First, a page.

We understand this to be the law.1 We do not understand appellee to contend otherwise. Certainly the District Judge so understood the law. In his opinion he said; "I think this is a clear case where the Court should exercise its discretion to remit the forfeiture."

The real controversy between appellant and appellee is over appellant's contention; that in the case of sales of this kind, where the real purchaser with a record, procures another to appear as purchaser, the ostensible purchaser must be disregarded and the remission granted or denied upon the record and reputation of the real purchaser; and that where, as here, no inquiry was made regarding him, the statutory conditions precedent have not been complied with, and remission must be denied.

The involved language of (b)(3)2 is, we think, capable of such a possible construction. Several District Courts, and one Circuit Court of Appeals, the Eighth,3 have so construed it. We agree, however, with the view of the Fourth Circuit Court of Appeals4 that "Congress did not intend to impose upon the lienor the obligation to ascertain at his peril" the existence of secret or covered interests, "unless from the documents themselves or other surrounding circumstances the lienor possesses information which would lead a reasonably prudent and law-abiding person to make further investigation."

The long legislative and judicial history of the struggles of those engaged in a large and legitimate industry, automobile financing, to protect themselves and their industry from the ruinous consequences of wholesale forfeitures, unreasonable and unjust as to them from the standpoint of bona fides,5 and the committee reports accompanying the passage of the Remission Act,6 all conspire to support, as the construction intended for the Act, that in the absence of circumstances putting them upon notice, persons dealing with automobile paper in due course and in good faith, may deal with it upon the faith of the ownership being as it appears upon the papers to be; and that, if they have made the prescribed inquiry as to the owners so appearing, the Court, in the exercise of a sound discretion, may remit the forfeiture as to them.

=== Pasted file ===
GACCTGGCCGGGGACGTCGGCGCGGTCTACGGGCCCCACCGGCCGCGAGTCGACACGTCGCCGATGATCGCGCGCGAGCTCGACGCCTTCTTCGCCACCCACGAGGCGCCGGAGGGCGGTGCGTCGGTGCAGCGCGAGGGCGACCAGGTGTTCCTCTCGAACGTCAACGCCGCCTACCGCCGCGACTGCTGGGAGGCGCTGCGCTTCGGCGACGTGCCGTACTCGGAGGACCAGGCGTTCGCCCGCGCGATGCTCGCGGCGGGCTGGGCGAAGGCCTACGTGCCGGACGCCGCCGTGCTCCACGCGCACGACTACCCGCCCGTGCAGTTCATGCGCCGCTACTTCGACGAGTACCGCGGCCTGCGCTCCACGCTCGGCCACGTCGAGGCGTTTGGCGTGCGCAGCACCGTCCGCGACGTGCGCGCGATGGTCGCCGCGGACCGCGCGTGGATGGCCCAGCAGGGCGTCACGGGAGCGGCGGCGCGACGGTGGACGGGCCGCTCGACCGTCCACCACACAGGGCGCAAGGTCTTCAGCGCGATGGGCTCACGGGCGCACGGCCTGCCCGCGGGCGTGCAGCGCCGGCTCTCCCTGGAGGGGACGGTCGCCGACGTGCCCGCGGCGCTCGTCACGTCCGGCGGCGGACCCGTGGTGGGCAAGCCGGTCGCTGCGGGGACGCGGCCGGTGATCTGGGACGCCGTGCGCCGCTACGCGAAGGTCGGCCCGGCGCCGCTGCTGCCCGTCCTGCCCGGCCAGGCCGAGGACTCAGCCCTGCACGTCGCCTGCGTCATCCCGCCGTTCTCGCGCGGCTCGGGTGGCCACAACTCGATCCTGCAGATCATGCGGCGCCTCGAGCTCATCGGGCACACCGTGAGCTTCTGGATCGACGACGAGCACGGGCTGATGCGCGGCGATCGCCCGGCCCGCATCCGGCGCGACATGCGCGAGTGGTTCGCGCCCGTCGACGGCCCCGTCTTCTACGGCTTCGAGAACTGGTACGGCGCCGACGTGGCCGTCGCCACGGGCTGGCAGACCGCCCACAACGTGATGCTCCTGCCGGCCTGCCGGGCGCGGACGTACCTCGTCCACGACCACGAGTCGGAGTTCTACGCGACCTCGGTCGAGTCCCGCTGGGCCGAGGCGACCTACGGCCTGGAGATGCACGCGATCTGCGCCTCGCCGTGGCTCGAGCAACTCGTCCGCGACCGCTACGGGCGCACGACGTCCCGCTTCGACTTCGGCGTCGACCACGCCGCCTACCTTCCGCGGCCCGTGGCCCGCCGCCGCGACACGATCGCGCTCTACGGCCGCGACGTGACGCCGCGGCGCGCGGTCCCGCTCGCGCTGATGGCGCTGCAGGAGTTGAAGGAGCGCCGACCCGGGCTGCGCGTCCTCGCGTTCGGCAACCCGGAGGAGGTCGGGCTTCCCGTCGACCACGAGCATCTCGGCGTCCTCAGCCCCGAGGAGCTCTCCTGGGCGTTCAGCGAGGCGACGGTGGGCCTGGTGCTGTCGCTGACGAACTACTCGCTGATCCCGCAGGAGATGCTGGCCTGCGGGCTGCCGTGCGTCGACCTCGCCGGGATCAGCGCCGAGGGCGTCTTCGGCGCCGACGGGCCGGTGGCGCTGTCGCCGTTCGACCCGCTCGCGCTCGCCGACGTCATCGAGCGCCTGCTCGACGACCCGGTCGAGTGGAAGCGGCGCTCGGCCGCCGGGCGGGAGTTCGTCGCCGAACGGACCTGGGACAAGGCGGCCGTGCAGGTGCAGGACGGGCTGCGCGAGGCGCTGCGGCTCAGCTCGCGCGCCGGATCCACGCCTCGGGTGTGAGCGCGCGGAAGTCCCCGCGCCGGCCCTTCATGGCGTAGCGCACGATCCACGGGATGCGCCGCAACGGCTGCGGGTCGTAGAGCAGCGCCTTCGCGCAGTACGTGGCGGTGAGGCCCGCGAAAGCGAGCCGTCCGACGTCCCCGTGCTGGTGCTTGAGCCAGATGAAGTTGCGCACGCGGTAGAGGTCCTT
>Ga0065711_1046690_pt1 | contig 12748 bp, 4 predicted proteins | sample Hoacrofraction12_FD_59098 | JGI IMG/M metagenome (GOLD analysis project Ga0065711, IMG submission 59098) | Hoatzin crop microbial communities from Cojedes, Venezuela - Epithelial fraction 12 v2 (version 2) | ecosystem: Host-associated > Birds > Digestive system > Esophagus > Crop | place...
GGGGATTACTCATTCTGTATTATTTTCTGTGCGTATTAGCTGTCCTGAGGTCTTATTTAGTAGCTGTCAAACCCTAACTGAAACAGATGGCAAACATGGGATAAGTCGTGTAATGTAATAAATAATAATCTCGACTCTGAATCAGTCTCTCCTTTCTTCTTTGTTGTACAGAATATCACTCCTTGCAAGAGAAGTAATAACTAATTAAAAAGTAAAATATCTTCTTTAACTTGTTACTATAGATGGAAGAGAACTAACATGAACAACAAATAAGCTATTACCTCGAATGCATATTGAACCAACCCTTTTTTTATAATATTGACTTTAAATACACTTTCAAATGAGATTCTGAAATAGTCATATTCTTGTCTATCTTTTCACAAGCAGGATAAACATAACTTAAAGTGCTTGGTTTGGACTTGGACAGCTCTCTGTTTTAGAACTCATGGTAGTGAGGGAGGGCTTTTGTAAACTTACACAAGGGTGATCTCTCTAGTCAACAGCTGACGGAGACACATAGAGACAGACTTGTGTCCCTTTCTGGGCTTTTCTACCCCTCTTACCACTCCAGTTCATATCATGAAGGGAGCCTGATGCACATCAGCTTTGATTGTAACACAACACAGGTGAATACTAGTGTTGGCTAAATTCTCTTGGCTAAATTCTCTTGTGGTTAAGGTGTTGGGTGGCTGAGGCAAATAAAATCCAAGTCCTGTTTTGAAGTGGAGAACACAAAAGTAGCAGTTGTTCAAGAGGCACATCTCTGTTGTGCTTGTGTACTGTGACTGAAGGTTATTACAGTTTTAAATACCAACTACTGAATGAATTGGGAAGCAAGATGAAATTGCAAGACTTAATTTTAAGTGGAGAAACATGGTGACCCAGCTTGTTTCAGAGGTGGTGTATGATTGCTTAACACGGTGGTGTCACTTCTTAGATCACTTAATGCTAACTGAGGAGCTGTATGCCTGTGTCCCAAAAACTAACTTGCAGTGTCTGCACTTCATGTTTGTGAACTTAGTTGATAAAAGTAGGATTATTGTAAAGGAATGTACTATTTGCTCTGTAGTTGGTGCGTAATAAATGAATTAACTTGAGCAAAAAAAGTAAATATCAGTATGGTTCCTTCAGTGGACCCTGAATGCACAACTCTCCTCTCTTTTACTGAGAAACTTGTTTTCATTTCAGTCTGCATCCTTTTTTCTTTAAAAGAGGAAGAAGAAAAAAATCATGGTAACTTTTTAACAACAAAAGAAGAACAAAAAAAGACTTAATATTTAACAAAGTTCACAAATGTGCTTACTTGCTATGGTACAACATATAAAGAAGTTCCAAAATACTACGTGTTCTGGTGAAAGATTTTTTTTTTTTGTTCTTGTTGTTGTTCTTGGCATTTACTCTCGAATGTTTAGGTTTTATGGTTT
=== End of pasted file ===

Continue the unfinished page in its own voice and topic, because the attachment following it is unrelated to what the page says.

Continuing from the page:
We think it plain that the discretion was soundly exercised in this case. The order of remission is affirmed.


1. C. I. T. Corporation v. United States, 4 Cir., 86 F.2d 311, 314; C. I. T. Corporation v. United States, 4 Cir., 89 F.2d 977; Universal Credit Co. v. United States, 6 Cir., 91 F.2d 388; United States v. One 1935 Dodge Rack-Body Truck, 2 Cir., 88 F.2d 613; United States v. C. I. T. Corp., 2 Cir., 93 F.2d 469; United States v. One 1936 Model Ford, 4 Cir., 93 F.2d 771, affirmed 59 S.Ct. 99, 83 L.Ed. ___, Oct. 17, 1938, without opinion by an equally divided court.